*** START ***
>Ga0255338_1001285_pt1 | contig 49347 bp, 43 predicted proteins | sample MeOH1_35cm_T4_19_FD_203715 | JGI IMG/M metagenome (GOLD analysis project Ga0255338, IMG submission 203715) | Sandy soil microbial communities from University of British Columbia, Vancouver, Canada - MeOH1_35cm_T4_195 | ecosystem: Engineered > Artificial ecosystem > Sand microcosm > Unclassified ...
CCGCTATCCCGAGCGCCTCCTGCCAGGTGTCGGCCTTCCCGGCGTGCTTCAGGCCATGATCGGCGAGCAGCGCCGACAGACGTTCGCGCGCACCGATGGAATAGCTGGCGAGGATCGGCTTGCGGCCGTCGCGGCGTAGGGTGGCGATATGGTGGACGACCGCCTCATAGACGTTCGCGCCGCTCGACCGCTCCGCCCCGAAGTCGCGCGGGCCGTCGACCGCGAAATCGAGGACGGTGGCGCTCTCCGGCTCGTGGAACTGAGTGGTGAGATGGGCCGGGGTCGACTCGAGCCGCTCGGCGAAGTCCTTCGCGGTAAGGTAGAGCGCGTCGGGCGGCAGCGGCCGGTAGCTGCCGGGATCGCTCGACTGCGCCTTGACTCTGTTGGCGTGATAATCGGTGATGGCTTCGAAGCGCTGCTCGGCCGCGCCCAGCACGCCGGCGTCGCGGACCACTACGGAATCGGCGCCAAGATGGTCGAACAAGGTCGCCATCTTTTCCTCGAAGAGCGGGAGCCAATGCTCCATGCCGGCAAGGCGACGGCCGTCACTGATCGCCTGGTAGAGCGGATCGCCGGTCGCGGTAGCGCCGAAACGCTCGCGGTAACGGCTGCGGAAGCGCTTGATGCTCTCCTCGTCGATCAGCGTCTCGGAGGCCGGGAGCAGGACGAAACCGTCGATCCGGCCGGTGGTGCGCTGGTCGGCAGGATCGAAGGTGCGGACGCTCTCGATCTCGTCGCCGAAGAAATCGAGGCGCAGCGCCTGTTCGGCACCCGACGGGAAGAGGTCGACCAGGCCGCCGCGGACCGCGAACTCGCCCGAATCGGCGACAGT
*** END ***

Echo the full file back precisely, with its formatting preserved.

>Ga0255338_1001285_pt1 | contig 49347 bp, 43 predicted proteins | sample MeOH1_35cm_T4_19_FD_203715 | JGI IMG/M metagenome (GOLD analysis project Ga0255338, IMG submission 203715) | Sandy soil microbial communities from University of British Columbia, Vancouver, Canada - MeOH1_35cm_T4_195 | ecosystem: Engineered > Artificial ecosystem > Sand microcosm > Unclassified ...
CCGCTATCCCGAGCGCCTCCTGCCAGGTGTCGGCCTTCCCGGCGTGCTTCAGGCCATGATCGGCGAGCAGCGCCGACAGACGTTCGCGCGCACCGATGGAATAGCTGGCGAGGATCGGCTTGCGGCCGTCGCGGCGTAGGGTGGCGATATGGTGGACGACCGCCTCATAGACGTTCGCGCCGCTCGACCGCTCCGCCCCGAAGTCGCGCGGGCCGTCGACCGCGAAATCGAGGACGGTGGCGCTCTCCGGCTCGTGGAACTGAGTGGTGAGATGGGCCGGGGTCGACTCGAGCCGCTCGGCGAAGTCCTTCGCGGTAAGGTAGAGCGCGTCGGGCGGCAGCGGCCGGTAGCTGCCGGGATCGCTCGACTGCGCCTTGACTCTGTTGGCGTGATAATCGGTGATGGCTTCGAAGCGCTGCTCGGCCGCGCCCAGCACGCCGGCGTCGCGGACCACTACGGAATCGGCGCCAAGATGGTCGAACAAGGTCGCCATCTTTTCCTCGAAGAGCGGGAGCCAATGCTCCATGCCGGCAAGGCGACGGCCGTCACTGATCGCCTGGTAGAGCGGATCGCCGGTCGCGGTAGCGCCGAAACGCTCGCGGTAACGGCTGCGGAAGCGCTTGATGCTCTCCTCGTCGATCAGCGTCTCGGAGGCCGGGAGCAGGACGAAACCGTCGATCCGGCCGGTGGTGCGCTGGTCGGCAGGATCGAAGGTGCGGACGCTCTCGATCTCGTCGCCGAAGAAATCGAGGCGCAGCGCCTGTTCGGCACCCGACGGGAAGAGGTCGACCAGGCCGCCGCGGACCGCGAACTCGCCCGAATCGGCGACAGT